Around this main plot, several smaller stories in the two episodes help flesh out this scathing appraisal by spotlighting how other characters reflect Louie’s behavior. Forced to pick up Jane from school over an unexplained incident, Louie asks her what happened, prompting an extended rant from Jane about the school’s poor education that finally devolves into an admission that she simply lashed out at a teacher as displaced anger over being bullied. That faux-intellectual front matches Louie’s tone while debating his ex, Janet (Susan Kelechi Watson), over putting the kids in private school. He objects on sending his children to a cloistered, artificially perfect school without “real people” before admitting that he’s just being prickly over his worries about the children and his lingering issues over the divorce. Even a return appearance by Charles Grodin’s put-out Dr. Bigelow parodies the empty philosophizing Louie (and his real-life counterpart) can fall back on, offering useless relationship advice in the form of a fatalistic riff on his three-legged dog.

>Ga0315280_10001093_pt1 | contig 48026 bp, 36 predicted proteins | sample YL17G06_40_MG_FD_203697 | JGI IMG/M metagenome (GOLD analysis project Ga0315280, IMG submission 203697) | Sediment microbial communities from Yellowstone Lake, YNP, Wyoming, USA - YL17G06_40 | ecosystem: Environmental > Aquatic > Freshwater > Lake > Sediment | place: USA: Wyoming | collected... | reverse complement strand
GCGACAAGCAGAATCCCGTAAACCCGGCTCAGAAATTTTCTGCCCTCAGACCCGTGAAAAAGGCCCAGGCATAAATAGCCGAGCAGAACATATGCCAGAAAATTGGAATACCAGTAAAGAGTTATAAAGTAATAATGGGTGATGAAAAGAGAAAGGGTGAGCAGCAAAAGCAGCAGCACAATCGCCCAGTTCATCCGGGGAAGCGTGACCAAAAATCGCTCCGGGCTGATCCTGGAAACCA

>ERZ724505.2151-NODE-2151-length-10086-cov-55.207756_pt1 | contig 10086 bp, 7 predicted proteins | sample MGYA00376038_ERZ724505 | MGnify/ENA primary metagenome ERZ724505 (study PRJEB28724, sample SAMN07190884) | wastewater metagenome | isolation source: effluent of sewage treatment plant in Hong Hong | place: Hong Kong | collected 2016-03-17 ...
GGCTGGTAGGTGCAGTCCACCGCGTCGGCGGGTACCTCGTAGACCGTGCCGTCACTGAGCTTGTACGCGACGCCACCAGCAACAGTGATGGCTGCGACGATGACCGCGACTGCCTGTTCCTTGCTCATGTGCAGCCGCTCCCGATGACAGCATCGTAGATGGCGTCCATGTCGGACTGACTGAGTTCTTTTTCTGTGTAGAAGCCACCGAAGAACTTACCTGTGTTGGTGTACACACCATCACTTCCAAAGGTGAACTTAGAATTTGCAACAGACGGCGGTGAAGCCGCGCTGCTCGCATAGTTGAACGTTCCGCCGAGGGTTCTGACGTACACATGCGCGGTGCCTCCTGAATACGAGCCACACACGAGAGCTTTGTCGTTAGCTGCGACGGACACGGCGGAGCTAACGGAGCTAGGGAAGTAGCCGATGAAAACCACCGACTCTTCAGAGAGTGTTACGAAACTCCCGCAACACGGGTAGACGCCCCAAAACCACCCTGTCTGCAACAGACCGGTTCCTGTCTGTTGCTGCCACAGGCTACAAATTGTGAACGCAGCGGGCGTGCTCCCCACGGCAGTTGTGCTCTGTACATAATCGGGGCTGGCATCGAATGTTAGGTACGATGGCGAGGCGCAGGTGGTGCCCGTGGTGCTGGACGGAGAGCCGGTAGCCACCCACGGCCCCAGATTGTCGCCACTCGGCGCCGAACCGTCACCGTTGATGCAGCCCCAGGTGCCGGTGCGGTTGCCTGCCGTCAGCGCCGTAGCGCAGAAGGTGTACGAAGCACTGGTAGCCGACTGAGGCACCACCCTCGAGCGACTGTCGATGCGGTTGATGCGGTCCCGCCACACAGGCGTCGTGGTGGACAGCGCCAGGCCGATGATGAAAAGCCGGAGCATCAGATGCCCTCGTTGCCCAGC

The most significant subplot involves the return of Pamela (Pamela Adlon) from Europe. Now fully separated from her ex-husband, Pamela comes back to Louie and, playfully gagging at the very idea of it, suggests that she would now be open to a relationship with him. With her acidic sense of humor and lack of sentiment, Pamela always seemed the woman best-suited to be around Louie in spite, or maybe because, of her lack of romantic interest in him. Now, her transparently selfish, manipulative willingness to be with him to ease her own problems only strengthens her position as his truest match. The modicum of self-respect that Louie shows in turning her down marks a display of maturity he doesn’t show anywhere else in these two episodes, and as “Elevator” continues to pile on its critiques of Louie’s selfishness and destructively impulsive behavior, it will be interesting to see how well he sticks to his decision to stay with Amia.